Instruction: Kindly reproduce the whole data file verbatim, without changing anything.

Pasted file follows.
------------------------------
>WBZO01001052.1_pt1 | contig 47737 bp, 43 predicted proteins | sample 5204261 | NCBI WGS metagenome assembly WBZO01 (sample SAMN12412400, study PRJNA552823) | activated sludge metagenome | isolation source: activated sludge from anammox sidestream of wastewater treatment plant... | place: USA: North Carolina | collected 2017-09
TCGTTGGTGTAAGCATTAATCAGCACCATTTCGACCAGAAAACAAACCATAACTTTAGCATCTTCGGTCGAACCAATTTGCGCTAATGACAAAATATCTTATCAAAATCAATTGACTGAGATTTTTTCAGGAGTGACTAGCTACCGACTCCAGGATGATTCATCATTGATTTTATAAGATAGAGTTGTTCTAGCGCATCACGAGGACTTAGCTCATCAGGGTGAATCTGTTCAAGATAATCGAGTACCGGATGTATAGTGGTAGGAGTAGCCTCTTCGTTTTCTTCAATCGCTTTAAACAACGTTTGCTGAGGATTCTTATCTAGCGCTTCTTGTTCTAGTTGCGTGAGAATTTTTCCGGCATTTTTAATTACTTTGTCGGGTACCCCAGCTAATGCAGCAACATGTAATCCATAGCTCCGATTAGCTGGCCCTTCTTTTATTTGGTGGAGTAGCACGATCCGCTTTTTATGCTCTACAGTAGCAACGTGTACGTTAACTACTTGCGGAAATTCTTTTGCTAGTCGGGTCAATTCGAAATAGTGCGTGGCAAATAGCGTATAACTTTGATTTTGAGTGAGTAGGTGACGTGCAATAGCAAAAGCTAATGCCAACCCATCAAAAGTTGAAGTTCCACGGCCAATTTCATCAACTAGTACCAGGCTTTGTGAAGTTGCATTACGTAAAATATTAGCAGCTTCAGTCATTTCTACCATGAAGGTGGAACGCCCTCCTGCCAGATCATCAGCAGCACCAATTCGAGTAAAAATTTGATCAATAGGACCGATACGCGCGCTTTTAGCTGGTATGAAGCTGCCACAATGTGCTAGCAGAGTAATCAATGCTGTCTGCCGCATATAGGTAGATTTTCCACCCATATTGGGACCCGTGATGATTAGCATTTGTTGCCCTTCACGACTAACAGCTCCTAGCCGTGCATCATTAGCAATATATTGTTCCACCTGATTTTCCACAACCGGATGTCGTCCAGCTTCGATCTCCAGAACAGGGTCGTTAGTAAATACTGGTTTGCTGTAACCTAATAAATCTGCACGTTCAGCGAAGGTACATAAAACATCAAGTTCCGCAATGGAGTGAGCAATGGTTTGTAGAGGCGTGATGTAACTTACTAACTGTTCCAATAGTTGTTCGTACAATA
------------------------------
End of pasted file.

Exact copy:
>WBZO01001052.1_pt1 | contig 47737 bp, 43 predicted proteins | sample 5204261 | NCBI WGS metagenome assembly WBZO01 (sample SAMN12412400, study PRJNA552823) | activated sludge metagenome | isolation source: activated sludge from anammox sidestream of wastewater treatment plant... | place: USA: North Carolina | collected 2017-09
TCGTTGGTGTAAGCATTAATCAGCACCATTTCGACCAGAAAACAAACCATAACTTTAGCATCTTCGGTCGAACCAATTTGCGCTAATGACAAAATATCTTATCAAAATCAATTGACTGAGATTTTTTCAGGAGTGACTAGCTACCGACTCCAGGATGATTCATCATTGATTTTATAAGATAGAGTTGTTCTAGCGCATCACGAGGACTTAGCTCATCAGGGTGAATCTGTTCAAGATAATCGAGTACCGGATGTATAGTGGTAGGAGTAGCCTCTTCGTTTTCTTCAATCGCTTTAAACAACGTTTGCTGAGGATTCTTATCTAGCGCTTCTTGTTCTAGTTGCGTGAGAATTTTTCCGGCATTTTTAATTACTTTGTCGGGTACCCCAGCTAATGCAGCAACATGTAATCCATAGCTCCGATTAGCTGGCCCTTCTTTTATTTGGTGGAGTAGCACGATCCGCTTTTTATGCTCTACAGTAGCAACGTGTACGTTAACTACTTGCGGAAATTCTTTTGCTAGTCGGGTCAATTCGAAATAGTGCGTGGCAAATAGCGTATAACTTTGATTTTGAGTGAGTAGGTGACGTGCAATAGCAAAAGCTAATGCCAACCCATCAAAAGTTGAAGTTCCACGGCCAATTTCATCAACTAGTACCAGGCTTTGTGAAGTTGCATTACGTAAAATATTAGCAGCTTCAGTCATTTCTACCATGAAGGTGGAACGCCCTCCTGCCAGATCATCAGCAGCACCAATTCGAGTAAAAATTTGATCAATAGGACCGATACGCGCGCTTTTAGCTGGTATGAAGCTGCCACAATGTGCTAGCAGAGTAATCAATGCTGTCTGCCGCATATAGGTAGATTTTCCACCCATATTGGGACCCGTGATGATTAGCATTTGTTGCCCTTCACGACTAACAGCTCCTAGCCGTGCATCATTAGCAATATATTGTTCCACCTGATTTTCCACAACCGGATGTCGTCCAGCTTCGATCTCCAGAACAGGGTCGTTAGTAAATACTGGTTTGCTGTAACCTAATAAATCTGCACGTTCAGCGAAGGTACATAAAACATCAAGTTCCGCAATGGAGTGAGCAATGGTTTGTAGAGGCGTGATGTAACTTACTAACTGTTCCAATAGTTGTTCGTACAATA